Combo brings out Hiatt’s screaming-loud inner rocker

John Hiatt sure loves his new band: the Combo. On Thursday at The Egg, they unleashed his inner rock

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For Gazette music writer Michael Hochanadel’s preview of this show, click here.

John Hiatt sure loves his new band: the Combo. On Thursday at The Egg, they unleashed his inner rocker. That leg-kicking, riff-blasting, falsetto-screaming, extra-loud extrovert may not have been far below the surface in half a decade of relatively quiet, introspective solo shows here, but it sure was big fun to see him kick out the jams in a full-on blast.

A driving “Drive South” took the show on the road and after the fairly recent “On With You” and “Crossing Muddy Waters,” Hiatt shifted to new tunes with “The Open Road,” title track of the album he released on Tuesday.

He kept rolling with its blue highways road map through “My Baby” about a painfully ambivalent love for someone “so beautiful she hurt my feelings” that climaxed with a desperate staccato stutter. Then the stretched groove of (the also new) “What Kind of Man” hit with such energy that Hiatt exclaimed “Wow!”

If introspective songs of decay and death dominated Hiatt’s solo shows, he shoved these themes right off the road with “Movin’ On,” introducing it by reciting his late friend Jim Dickinson’s tombstone: “I’m Not Gone; I’m Just Dead.”

Hiatt seemed determined to prove he was neither, rejuvenated by the Combo and delighted with the rock ’n’ roll dust they raised, taking requests and grinning ear to ear. So did drummer Kenneth Blevins throughout the two-hour show, while Doug Lancio, like Tom Petty’s guitarist Mike Campbell, blasted conventional riffs with such strength and confidence that they felt original and fresh. It became hard to separate Blevins’ kick drum from Patrick O’Hearne’s bass.

“Paper Thin” and “Tiki Bar,” the latter a request, rocked the house hard, and acceding to requests deleted some slow love songs from the end of the set. But there was no resisting the highway roll of “Master of Disaster,” which took the energy of the rollicking “Tennessee Plates” into overdrive.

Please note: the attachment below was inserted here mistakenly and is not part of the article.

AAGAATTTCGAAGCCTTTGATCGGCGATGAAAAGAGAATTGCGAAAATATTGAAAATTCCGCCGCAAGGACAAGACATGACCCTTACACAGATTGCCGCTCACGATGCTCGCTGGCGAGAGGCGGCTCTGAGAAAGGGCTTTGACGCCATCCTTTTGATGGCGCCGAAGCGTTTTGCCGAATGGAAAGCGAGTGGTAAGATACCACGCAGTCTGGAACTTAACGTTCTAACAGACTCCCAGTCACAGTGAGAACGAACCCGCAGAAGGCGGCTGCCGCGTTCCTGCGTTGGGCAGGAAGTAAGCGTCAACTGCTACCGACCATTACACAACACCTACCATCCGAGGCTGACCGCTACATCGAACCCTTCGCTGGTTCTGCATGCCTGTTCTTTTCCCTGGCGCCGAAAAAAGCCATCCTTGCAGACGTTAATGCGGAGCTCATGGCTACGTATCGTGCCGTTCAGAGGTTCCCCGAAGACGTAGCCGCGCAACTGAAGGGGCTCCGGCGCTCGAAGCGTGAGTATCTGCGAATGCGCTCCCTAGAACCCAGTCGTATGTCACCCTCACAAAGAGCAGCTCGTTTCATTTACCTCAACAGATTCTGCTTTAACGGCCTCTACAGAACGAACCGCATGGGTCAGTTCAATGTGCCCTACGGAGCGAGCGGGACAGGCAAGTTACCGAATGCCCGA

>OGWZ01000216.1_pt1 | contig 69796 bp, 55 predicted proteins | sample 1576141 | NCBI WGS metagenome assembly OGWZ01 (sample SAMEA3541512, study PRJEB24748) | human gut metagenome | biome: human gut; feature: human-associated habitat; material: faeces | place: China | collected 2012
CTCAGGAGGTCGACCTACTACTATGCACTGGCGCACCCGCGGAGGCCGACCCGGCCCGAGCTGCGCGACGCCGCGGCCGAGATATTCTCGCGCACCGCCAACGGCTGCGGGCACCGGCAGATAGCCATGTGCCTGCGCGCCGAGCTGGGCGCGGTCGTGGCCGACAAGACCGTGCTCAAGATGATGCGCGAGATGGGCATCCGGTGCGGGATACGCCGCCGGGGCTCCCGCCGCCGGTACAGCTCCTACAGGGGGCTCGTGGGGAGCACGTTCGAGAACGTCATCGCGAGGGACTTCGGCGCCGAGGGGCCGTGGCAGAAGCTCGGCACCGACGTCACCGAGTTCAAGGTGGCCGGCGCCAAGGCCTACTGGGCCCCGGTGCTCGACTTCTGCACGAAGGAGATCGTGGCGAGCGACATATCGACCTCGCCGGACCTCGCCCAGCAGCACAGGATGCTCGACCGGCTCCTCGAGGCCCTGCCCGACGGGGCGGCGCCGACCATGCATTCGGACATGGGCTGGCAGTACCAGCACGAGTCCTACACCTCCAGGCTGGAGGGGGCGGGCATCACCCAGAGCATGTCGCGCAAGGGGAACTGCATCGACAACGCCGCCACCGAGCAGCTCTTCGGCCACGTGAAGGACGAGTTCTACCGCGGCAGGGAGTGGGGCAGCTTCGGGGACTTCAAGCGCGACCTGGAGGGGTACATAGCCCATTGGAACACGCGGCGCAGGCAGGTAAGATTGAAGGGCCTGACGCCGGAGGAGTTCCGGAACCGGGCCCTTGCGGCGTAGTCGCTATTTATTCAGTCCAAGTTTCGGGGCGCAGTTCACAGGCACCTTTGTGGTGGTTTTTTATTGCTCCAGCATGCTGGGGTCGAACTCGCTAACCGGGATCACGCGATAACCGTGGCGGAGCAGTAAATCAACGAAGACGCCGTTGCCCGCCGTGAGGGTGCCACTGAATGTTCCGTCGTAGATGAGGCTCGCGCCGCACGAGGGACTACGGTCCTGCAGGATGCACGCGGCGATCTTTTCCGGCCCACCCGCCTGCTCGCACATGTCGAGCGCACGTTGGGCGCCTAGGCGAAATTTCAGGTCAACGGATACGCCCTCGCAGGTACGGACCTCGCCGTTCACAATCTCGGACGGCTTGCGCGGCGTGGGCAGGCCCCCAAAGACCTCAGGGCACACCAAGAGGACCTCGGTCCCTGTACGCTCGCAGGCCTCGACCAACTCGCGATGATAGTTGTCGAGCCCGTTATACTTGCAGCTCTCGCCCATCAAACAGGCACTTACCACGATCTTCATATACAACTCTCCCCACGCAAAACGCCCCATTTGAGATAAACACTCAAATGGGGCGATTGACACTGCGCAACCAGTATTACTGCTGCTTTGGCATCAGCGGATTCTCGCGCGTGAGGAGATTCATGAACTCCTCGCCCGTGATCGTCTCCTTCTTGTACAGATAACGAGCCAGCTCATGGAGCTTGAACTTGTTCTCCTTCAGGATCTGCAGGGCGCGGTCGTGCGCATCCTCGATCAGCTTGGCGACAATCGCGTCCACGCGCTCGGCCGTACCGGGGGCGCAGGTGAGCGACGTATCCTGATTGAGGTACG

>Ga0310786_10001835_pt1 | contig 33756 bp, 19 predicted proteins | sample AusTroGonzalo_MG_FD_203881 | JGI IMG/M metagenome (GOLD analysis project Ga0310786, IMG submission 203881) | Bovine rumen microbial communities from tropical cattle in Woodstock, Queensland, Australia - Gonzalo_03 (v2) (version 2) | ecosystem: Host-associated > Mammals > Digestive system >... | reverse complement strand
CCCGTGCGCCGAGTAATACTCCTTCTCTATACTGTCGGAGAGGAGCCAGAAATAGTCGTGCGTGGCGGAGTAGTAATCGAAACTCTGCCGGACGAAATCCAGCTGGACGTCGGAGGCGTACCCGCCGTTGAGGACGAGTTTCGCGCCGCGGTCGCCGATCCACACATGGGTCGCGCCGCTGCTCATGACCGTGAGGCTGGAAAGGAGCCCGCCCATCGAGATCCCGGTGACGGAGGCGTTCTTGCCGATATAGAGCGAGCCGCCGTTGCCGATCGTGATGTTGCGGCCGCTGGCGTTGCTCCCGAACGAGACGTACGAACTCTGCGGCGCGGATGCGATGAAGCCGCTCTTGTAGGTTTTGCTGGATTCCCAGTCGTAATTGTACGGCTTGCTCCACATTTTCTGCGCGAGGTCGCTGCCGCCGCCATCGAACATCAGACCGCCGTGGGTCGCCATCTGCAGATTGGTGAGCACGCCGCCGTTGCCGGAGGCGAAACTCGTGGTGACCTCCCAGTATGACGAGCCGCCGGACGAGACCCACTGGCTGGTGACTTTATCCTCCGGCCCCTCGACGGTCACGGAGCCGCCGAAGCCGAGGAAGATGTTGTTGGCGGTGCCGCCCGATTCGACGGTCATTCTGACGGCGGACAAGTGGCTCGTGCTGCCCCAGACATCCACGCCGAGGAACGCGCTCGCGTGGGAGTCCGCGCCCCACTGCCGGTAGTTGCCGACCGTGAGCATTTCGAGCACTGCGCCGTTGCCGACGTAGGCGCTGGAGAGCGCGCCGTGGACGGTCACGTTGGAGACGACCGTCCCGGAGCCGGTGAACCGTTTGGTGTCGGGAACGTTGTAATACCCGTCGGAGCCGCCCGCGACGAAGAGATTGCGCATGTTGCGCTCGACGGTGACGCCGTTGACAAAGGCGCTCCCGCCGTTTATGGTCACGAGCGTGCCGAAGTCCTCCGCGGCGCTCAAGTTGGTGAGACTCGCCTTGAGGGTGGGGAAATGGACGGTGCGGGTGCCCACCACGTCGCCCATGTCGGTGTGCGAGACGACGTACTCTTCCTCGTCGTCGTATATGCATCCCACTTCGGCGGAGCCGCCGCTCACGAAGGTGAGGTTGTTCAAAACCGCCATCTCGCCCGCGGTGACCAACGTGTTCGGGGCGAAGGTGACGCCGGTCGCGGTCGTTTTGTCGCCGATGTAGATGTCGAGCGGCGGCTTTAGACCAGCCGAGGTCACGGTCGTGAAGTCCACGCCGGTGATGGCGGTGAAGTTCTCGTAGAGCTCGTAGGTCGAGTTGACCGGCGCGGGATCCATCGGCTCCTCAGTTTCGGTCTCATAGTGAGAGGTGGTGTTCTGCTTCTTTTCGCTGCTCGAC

The vintage “Riding With the King” was a perfect encore — the last mile of a hot-rod rock ’n’ roll show whose road songs carried along everybody in the nearly sold-out house, wide eyed and happy, chasing Hiatt’s taillights.

Holly Williams — granddaughter of Hank, daughter of Hank “Bocephus” Jr. — showed off almost as much voice as Jennifer Nettles (Sugarland), and ambitions aimed in the same direction. She started bravely alone, singing strongly, with a strategic crack she overused some, but when husband/guitarist Chris Goldman joined her on lead guitar, harmonies and an impressive harmonica solo in “I Hold On,” it showed that pedigree and context aren’t the same thing, and her short opening set gathered depth as well as strength.

Her voice sounded too young and strong for the weary, resigned opening line of John Prine’s “Angel From Montgomery” — “I am an old woman” — but it fit well the big emotions behind her original songs. She closed strongly with “Mama” — a tribute to hers for hiding the bitterness of her parents’ divorce from her — and “Without Jesus Here With Me” about a near-fatal car crash in 2006. She has clearly recovered to powerful effect.

Categories: Entertainment

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